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July 6, 2008

Shorties

The Toronto Star handicaps a trio of debut novels: Ed Park's Personal Days, Nathaniel Rich's The Mayor's Tongue, and Keith Gessen's All the Sad Young Literary Men.

The next quarter-mile (next 100 pages) is crucial, and Gessen could still recover, while Park might succumb to the cutesy and pointless narrative trickery typical of the Eggersards and blow his considerable lead. As for wondercolt Rich, well, simply finishing the race in one piece should be reward enough, as his sire, New York Times columnist Frank Rich, waves proudly from the grandstands.

see also: Park's Largehearted Boy Book Notes essay for his novel


The New York Times profiles Beck.

Though much is made of Beck’s outward eccentricities — his tendency to speak in meandering half-sentences, his occasional use of puppets in his live show — beneath them he is a dedicated apprentice of pop songcraft and the history of the form.


The Philadelphia Inquirer lists its contenders for the song of the summer of 2008.


The Cleveland Plain-Dealer offers its summer reading suggestions.

see also: my list of summer reading lists


io9 lists 10 Batman books you must read.


The Telegraph re-reads the novels shortlisted for the "best of the Booker" prize.

As things stand, though, it's not easy to see anything beating the far more famous Indian novel on the list - which might be more of an injustice if Midnight's Children (1981) by Salman Rushdie weren't also the best book of the lot.

Nearly 30 years - and at least three more classic Rushdies - later, Midnight's Children should, in theory, have lost its power to astonish. In practice, rereading it instantly returned me to that original state of awed disbelief that so much exhilarating stuff can be packed into a single novel. (Rushdie, you feel, could have knocked off the entire plot of Oscar and Lucinda in one chapter here.)


Cracked lists the most "unintentionally scarring" '80s music videos.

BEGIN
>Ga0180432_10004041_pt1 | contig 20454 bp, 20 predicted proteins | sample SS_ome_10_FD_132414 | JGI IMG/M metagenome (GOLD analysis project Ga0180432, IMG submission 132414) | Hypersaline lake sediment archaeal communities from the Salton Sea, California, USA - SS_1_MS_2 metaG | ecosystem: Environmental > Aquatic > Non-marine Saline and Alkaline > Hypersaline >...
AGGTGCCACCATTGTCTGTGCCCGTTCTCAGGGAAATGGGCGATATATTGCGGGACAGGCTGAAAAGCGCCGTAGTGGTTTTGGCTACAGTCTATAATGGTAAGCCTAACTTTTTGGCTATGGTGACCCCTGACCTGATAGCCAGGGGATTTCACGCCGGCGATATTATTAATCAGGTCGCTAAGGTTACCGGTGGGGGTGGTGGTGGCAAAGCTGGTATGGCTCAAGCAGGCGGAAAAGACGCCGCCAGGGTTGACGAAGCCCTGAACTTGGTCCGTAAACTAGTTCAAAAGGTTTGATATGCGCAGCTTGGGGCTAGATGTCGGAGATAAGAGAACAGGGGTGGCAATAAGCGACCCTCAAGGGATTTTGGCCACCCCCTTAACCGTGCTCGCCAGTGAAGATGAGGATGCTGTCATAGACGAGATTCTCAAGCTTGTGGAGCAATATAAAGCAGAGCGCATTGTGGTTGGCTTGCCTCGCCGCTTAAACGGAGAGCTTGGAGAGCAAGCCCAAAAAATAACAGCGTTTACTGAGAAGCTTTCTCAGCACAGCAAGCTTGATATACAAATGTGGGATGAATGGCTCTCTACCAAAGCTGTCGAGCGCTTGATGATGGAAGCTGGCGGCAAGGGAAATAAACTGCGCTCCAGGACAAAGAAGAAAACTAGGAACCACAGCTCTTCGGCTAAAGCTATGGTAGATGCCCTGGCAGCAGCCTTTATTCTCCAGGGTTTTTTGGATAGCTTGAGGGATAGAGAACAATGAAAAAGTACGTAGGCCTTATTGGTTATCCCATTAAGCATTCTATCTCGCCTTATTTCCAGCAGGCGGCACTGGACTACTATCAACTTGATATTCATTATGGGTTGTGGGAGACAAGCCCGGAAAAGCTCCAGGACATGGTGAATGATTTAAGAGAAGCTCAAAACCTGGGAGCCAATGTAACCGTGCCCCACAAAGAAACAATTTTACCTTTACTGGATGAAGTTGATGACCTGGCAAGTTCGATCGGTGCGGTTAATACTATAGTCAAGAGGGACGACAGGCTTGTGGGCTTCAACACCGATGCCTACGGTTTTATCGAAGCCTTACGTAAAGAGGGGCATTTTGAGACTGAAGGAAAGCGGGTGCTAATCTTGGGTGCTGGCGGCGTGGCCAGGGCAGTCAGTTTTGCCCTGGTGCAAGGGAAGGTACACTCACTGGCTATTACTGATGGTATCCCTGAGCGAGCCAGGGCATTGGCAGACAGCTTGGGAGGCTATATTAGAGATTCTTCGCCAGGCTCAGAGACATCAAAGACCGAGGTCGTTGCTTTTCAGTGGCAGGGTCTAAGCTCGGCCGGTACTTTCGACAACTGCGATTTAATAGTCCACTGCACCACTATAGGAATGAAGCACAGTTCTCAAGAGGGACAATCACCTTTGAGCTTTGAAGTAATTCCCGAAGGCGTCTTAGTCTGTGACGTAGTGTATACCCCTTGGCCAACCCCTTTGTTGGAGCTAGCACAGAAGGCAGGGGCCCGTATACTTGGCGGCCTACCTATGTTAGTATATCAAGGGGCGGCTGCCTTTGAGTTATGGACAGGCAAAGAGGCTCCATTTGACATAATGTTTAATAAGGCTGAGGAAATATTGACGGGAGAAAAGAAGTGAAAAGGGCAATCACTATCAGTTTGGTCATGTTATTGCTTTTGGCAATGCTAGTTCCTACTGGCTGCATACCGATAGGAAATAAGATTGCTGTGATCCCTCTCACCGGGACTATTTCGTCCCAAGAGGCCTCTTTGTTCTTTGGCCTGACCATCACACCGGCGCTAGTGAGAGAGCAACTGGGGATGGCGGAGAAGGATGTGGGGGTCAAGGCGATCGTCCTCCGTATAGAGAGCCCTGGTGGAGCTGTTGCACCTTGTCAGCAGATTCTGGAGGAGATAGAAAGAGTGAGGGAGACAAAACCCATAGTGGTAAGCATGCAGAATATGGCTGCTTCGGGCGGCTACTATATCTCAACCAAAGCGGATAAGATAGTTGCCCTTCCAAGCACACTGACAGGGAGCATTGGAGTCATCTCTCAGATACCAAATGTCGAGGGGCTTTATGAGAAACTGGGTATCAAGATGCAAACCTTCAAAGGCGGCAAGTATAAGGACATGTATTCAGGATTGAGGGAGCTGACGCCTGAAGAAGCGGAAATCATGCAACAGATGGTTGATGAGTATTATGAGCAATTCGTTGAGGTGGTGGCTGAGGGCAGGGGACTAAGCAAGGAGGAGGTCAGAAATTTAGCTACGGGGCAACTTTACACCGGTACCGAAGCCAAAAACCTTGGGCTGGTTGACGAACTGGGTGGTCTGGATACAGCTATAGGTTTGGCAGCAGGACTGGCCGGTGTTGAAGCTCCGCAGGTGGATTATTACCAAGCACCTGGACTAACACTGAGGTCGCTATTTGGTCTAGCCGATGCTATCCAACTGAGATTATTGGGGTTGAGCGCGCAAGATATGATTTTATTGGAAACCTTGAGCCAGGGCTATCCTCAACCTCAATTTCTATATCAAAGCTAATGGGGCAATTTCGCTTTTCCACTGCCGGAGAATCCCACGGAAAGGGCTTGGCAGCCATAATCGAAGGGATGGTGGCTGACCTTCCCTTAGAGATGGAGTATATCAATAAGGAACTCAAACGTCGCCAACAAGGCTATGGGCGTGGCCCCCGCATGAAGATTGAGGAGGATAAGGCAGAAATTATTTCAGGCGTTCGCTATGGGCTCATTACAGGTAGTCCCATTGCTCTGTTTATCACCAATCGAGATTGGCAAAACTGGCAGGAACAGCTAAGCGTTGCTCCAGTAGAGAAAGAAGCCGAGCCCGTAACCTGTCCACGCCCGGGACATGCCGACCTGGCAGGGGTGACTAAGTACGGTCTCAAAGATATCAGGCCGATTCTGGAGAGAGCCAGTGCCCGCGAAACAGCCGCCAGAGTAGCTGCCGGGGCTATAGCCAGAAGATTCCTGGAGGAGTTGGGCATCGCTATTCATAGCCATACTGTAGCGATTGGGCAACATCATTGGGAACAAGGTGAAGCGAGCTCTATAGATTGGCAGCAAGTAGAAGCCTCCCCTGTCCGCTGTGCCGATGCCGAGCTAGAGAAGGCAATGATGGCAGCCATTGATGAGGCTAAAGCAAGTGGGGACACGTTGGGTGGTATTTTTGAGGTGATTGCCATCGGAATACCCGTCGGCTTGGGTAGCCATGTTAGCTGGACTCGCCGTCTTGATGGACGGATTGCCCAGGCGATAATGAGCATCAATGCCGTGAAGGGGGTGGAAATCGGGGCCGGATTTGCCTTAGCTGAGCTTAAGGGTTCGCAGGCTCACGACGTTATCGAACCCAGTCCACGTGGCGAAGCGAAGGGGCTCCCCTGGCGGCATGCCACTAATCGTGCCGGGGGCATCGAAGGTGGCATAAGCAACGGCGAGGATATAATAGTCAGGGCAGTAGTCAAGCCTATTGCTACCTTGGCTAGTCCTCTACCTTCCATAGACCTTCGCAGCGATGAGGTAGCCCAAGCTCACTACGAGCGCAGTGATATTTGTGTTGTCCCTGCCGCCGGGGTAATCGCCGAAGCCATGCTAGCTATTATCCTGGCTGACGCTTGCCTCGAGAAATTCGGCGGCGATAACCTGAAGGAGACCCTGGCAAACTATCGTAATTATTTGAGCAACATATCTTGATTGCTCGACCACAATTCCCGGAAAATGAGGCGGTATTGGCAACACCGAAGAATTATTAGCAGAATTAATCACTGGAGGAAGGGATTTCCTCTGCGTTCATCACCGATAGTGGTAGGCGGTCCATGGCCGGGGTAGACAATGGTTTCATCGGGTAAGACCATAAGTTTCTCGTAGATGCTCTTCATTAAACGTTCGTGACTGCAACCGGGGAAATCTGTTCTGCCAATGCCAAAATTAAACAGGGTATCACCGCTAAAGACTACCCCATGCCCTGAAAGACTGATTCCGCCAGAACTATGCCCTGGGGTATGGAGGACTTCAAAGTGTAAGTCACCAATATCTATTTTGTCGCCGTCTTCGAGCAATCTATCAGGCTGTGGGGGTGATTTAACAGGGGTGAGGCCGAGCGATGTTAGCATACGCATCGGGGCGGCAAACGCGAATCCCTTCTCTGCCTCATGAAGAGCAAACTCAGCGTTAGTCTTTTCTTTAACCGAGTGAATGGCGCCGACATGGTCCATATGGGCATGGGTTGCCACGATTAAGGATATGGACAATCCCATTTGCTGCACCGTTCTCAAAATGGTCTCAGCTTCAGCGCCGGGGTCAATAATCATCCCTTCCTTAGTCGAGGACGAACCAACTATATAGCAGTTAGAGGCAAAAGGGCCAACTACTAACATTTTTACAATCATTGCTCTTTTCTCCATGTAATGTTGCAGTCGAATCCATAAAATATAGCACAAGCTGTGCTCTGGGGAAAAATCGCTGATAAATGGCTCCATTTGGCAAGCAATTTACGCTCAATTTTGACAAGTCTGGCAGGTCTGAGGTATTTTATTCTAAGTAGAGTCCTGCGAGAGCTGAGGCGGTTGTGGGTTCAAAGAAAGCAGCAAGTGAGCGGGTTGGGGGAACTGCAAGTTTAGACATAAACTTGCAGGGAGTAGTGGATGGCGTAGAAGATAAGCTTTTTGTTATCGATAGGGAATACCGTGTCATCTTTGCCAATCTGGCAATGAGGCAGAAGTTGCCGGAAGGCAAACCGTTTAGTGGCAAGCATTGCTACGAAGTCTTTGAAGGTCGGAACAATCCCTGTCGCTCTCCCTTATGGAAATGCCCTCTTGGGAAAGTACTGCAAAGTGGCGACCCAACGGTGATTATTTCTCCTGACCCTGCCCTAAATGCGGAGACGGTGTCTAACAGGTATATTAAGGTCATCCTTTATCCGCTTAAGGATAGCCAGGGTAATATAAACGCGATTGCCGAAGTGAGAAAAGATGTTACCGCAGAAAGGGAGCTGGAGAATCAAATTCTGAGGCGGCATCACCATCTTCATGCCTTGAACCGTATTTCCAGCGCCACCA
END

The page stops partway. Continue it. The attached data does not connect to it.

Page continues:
Nerve interviews John Darnielle of the Mountain Goats about his 33 1/3 book, Black Sabbath: Master of Reality.

What's next for John Darnielle? Are you considering another novel? Cause this one was awesome.

Thanks, man! Yeah, I'm actually working on another one. I've been kind of conflicted about it, because its protagonist is also a kid who's into metal. When I was starting it, I thought, "Do you really want to set yourself up like this?" But then I thought, actually, part of the problem with the way society treats people like the Master of Reality narrator is in thinking of all kids who're into metal as if they were all the same — in reducing individuals to types, which they're not. So I thought it'd be better, if trickier, to start out with a story that looks similar, but whose differences will become pretty obvious after a chapter or two. So that's what I'm working on right now. It's a much uglier and harder story I'm telling though. It is keeping me up at night, which is fun, if irritating to my wife.


Intelligent Life examines "how dumb is your bestseller list?"


Nerve interviews A.C. Newman of the New Pornographers.

You described the song "Challengers" using the quote, "A man's work is nothing but this slow trek to discover through the detours of art, those two or three great and simple images in whose presence his heart first opened." What are those two or three images for you?

I don't know. I don't even remember who wrote that quote. I just remember I read it in the liner notes for a Scott Walker album. I can't remember if it was Camus or Nietzsche; I always get them mixed up. But it's true, anyone who is doing something creative, they're always chasing something. And a lot of the time you're not even sure what it is you're chasing. That's the best explanation I've ever found for that.


UIC interviews artist Heather McAdams, and she lists her favorite autobiographical comics and books.


io9 lists "four anime robots that made me more human."


Streamzy is an online site to search for streaming music.


Pendant of the day: "read."


NPR's Morning Edition profiles Bit o' Lit, a commuter zine filled with book excerpts.


The Times Online profiles the Watson Twins.

The duo first came to attention when they shared the billing with Rilo Kiley’s vocalist Jenny Lewis on her 2006 solo album, Rabbit Fur Coat, and spent the following year touring the world with her. Encouraged by the enthusiastic response, Leigh and Chandra recorded a mini-album, Southern Manners, and have just released their first full-length collection, Fire Songs. Their self-penned songs strike a melancholic yet optimistic mood around themes of love lost, shared and, just occasionally, requited. The eternal search for love is mapped out in a series of gently melodic tracks infused with notes of folk, country, blues and soul.


also at Largehearted Boy:

daily mp3 downloads
Try It Before You Buy It (mp3s and full album streams from this week's CD releases)
this week's CD releases


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